This is where I disagree with you the most. The failure modes of MOS devices are really strange, silicon has negative temperature coefficient and is prone to creating hot spots, where the device fails way below their normal rated specifications when the dI/dt or dV/dt was too fast. Hopefully you'll get your 55nm Bitfurries really cheap so you won't regret skimping on the safeties. But speccing and acknowledging the need for parallel transil is a good start.

My school had a program sponsored by International Rectifier (www.irf.com), we could burn power semiconductors for free (provided that we documented the conditions of the burn) and I still have some fond memories from that time.

I've seen your "back of the envelope" calculations and basically I suggest that you get a bigger envelope and make some more calculations. In particular, don't always assume that Vpeak/Vrms = 1.4, it varies widely with the load.

Or maybe just want want to go for the shock value and use one farad capacitors in your ripple filter, the ones that are used by the bass-heavy car audio enthusiasts.  Wink
18  Bitcoin / Hardware / Re: 55nm Bitfury chips - Direct 220V Project on: January 27, 2017, 05:01:15 PM
To both 2112 and RadekG

The idea is exactly the opposite - use simple diodes rectifier and transistor current limiter.
I am not a noob and know how the rectifiers work and in the calculations above 220 * 1.4 is simplified for  220 * sqrt(2).
Many people said that it won't work and that's why this (crazy / hobby) project - to prove it does!

I have a working design at 24V DC and the built-in current mirror in the chips is working and balancing (almost) perfectly the voltage. I have made extensive test with the chips previously and this project will be a miner around the 55nm Bitfury chips, not a standard miner design. The chip survives 1.5V with proper cooling and it's voltage drop depends mostly on the current passing through it.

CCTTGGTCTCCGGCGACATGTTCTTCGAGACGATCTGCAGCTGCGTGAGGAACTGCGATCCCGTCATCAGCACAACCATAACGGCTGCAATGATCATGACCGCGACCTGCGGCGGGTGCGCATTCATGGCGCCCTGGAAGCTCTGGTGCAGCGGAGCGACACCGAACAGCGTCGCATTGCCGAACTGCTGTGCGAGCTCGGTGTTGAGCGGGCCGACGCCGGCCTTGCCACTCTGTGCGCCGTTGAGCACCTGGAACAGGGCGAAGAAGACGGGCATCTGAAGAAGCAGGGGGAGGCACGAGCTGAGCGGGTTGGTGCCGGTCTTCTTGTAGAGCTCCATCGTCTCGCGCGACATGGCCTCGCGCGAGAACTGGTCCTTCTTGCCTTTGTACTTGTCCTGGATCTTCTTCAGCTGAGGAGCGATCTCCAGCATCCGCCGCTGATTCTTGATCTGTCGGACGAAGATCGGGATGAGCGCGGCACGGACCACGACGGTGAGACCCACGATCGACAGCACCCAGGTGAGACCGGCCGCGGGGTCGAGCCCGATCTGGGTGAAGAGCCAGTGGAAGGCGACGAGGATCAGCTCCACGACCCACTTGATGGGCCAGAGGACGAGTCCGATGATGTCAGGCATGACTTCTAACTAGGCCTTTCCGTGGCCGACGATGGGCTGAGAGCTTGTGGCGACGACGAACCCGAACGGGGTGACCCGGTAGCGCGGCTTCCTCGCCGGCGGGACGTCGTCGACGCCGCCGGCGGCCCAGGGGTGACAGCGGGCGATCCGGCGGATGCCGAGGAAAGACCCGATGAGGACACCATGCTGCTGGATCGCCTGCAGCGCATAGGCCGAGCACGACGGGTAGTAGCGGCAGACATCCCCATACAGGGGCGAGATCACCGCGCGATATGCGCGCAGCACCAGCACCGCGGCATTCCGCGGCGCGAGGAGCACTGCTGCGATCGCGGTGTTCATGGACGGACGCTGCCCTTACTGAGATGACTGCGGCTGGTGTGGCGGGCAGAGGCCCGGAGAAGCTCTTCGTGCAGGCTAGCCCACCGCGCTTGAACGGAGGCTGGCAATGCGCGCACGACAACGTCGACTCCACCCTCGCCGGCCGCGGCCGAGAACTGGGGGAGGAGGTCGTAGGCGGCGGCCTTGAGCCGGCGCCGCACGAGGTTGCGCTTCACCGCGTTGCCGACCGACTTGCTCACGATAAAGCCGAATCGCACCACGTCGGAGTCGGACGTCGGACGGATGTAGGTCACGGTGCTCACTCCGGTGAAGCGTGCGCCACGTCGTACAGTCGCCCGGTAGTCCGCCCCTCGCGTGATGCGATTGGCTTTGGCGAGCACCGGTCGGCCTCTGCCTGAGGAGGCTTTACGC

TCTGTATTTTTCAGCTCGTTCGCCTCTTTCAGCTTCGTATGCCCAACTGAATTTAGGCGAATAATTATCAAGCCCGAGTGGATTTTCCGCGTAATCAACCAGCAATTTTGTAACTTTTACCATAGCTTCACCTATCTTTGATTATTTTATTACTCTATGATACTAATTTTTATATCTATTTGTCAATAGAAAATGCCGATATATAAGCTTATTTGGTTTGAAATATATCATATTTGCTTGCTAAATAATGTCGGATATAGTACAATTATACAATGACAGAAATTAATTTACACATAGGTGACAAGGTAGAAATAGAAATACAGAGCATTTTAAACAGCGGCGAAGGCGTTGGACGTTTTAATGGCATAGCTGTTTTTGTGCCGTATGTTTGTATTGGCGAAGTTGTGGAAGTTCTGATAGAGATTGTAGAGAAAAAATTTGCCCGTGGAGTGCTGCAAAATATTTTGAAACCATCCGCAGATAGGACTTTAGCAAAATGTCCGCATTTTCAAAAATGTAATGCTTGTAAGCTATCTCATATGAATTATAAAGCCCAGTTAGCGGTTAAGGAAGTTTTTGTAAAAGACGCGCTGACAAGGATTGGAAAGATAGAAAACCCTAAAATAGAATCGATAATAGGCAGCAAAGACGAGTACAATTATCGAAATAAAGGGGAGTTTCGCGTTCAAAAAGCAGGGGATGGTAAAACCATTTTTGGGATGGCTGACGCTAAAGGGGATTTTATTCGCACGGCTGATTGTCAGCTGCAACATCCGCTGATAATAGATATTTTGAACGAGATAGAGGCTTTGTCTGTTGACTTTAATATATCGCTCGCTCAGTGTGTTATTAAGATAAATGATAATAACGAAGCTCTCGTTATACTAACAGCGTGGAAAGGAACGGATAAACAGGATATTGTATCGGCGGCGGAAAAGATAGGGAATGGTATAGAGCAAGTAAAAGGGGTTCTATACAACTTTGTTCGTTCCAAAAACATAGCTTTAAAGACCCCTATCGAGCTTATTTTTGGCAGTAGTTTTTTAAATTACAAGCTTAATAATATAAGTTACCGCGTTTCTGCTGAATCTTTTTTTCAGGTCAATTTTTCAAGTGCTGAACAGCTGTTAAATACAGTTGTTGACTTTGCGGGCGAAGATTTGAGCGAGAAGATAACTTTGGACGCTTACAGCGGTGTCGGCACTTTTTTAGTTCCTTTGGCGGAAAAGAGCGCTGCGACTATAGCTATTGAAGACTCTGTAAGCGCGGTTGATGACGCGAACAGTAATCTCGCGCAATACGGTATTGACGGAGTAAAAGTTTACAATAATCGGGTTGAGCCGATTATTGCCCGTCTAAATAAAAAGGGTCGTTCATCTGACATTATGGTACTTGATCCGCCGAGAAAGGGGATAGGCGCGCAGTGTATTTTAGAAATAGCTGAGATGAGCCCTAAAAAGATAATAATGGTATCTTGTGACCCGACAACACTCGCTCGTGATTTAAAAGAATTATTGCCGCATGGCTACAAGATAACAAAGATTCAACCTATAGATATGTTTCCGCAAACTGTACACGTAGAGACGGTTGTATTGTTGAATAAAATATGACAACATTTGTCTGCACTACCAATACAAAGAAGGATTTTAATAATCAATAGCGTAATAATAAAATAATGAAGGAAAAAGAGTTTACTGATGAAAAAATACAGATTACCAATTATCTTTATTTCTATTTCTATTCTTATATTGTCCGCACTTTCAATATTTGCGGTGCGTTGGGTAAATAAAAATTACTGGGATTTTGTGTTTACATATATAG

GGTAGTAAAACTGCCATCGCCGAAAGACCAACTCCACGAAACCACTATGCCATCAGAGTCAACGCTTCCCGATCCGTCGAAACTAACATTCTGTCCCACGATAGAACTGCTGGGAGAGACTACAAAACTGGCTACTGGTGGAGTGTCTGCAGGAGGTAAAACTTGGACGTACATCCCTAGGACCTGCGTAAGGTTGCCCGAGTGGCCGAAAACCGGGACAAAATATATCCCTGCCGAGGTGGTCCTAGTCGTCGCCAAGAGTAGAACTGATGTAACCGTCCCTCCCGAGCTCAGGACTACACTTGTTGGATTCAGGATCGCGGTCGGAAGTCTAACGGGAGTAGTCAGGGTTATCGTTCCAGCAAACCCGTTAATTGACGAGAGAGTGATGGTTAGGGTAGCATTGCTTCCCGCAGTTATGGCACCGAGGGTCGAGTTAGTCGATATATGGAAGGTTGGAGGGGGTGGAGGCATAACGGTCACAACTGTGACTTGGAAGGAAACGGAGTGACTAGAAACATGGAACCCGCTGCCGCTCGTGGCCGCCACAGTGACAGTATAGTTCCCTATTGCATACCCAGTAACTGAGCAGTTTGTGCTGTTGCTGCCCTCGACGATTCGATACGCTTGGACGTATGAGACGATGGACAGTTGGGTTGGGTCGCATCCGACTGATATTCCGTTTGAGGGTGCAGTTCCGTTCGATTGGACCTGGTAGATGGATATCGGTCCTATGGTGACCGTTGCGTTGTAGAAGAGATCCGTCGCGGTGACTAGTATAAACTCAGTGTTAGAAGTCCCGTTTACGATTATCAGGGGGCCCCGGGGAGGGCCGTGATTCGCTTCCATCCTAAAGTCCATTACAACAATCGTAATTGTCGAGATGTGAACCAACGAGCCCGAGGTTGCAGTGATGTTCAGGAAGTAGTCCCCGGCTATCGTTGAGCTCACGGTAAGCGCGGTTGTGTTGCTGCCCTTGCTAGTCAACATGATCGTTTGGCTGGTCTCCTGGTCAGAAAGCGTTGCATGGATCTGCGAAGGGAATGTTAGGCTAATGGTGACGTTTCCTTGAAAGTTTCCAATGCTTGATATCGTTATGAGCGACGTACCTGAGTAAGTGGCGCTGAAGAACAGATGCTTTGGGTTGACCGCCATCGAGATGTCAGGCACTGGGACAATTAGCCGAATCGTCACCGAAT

So transistor current limiter should be more than enough and 1.5V per chip is 420V AC, which won't happen and at that voltage the current is over 3A, while i will limit it to 1.5A or 2A max. This equals to about 0.88V per chip, because it's internal resistance when hashing is 0.44 Ohms based on my tests.

There are two other problems concerning me - the SPI speed (my next post) and the ripple/capacitor size (the next next post)
Yeah, it will most certainly work, when designed correctly. I'm still perplexed why you were concerned about few percentage point of RMS voltage variation (220-235V or 205-265V) while your main concerns should be ripple and protection against spikes.

Ripple itself on a single-phase system would be around 40% (25%-50% if I remember correctly) unless you drastically over-design the ripple filter and your rectifier diodes conduct only during few percents of the mains cycle. I'm unclear what is the purpose of your design: (1) show that it is possible using ridiculous over-specification or (2) an experiment in a proper power electronics design that could be practically scaled up and deployed later.

In case (1) you just don't worry about inductive spikes in the mains voltage because you ridiculously over-specified capacitors.

In case (2) you have to have proper protection against spikes. I don't have specific information about Bitfury's chips, but in metal-insulator-semiconductor chips the over-current protection is typically not enough. The breakdown is not only thermal, it involves electromigration of metal over insulator and insulator under metal. Electromigration is both irreversible and cumulative. In normal industrial practice you will need parallel over-voltage shunt to extinguish the inductive spikes coming from the mains. Relying on over-current protection is only acceptable for bipolar-junction devices where the junction breakdown is reversible and non-cumulative.

In case (1) you just don't worry about power factor and accept that the diodes conduct only during top few percents of a cycle.